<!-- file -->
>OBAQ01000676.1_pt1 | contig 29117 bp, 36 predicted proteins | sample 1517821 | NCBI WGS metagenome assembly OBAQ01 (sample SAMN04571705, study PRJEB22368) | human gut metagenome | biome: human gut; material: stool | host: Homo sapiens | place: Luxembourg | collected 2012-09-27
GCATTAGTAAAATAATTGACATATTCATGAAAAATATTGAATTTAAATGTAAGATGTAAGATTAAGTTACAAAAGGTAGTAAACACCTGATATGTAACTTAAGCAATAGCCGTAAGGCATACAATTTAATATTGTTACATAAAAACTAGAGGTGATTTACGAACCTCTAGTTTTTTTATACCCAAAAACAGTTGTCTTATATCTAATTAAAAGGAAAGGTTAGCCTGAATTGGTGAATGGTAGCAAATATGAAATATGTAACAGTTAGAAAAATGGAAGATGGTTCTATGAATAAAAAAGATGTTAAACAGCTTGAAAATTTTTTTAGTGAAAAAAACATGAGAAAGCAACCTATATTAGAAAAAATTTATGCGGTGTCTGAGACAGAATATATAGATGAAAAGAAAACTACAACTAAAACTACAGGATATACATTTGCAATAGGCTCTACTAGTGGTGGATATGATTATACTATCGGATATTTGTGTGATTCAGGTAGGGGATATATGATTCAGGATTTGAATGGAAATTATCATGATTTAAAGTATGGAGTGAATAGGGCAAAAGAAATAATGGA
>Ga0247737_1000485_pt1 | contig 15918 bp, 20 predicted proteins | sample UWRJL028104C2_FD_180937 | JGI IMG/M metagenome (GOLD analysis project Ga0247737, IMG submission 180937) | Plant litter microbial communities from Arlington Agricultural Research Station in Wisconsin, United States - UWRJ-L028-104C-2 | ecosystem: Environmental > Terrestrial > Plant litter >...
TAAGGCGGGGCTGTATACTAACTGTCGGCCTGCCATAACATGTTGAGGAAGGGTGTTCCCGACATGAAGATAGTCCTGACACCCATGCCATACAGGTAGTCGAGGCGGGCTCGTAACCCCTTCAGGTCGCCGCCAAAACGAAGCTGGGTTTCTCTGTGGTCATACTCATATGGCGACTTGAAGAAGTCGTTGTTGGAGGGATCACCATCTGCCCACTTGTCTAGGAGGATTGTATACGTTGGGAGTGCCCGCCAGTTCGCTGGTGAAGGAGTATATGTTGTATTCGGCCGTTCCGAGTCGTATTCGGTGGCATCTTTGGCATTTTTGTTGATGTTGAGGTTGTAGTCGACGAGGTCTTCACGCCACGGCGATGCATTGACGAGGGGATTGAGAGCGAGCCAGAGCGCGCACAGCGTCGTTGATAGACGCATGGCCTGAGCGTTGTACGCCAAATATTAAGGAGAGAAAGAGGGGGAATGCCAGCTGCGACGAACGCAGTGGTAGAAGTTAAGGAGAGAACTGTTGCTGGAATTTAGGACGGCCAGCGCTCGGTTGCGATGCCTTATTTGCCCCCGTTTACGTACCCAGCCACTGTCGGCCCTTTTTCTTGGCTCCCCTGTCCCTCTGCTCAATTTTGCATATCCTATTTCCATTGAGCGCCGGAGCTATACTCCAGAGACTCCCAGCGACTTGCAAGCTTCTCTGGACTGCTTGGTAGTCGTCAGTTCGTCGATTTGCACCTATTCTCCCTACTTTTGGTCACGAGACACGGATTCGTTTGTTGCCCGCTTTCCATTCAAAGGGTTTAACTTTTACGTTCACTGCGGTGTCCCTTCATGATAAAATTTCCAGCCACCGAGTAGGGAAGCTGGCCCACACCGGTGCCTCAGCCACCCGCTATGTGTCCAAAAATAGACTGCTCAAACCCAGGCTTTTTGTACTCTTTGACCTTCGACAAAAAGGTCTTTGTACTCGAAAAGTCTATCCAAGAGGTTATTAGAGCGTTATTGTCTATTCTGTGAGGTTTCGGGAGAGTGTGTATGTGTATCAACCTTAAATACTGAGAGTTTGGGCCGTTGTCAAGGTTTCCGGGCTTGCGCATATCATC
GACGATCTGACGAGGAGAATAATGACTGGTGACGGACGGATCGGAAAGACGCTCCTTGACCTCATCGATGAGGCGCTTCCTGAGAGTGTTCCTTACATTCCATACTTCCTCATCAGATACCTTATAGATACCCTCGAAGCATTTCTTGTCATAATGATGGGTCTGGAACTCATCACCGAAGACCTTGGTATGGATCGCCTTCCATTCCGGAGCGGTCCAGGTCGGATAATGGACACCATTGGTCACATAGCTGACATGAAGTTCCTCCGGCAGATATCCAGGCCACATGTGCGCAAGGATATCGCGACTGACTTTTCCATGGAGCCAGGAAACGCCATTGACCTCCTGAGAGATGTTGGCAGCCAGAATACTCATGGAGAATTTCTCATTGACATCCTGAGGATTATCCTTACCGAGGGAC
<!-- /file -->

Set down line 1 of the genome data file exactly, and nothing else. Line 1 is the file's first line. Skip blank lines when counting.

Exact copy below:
>OBAQ01000676.1_pt1 | contig 29117 bp, 36 predicted proteins | sample 1517821 | NCBI WGS metagenome assembly OBAQ01 (sample SAMN04571705, study PRJEB22368) | human gut metagenome | biome: human gut; material: stool | host: Homo sapiens | place: Luxembourg | collected 2012-09-27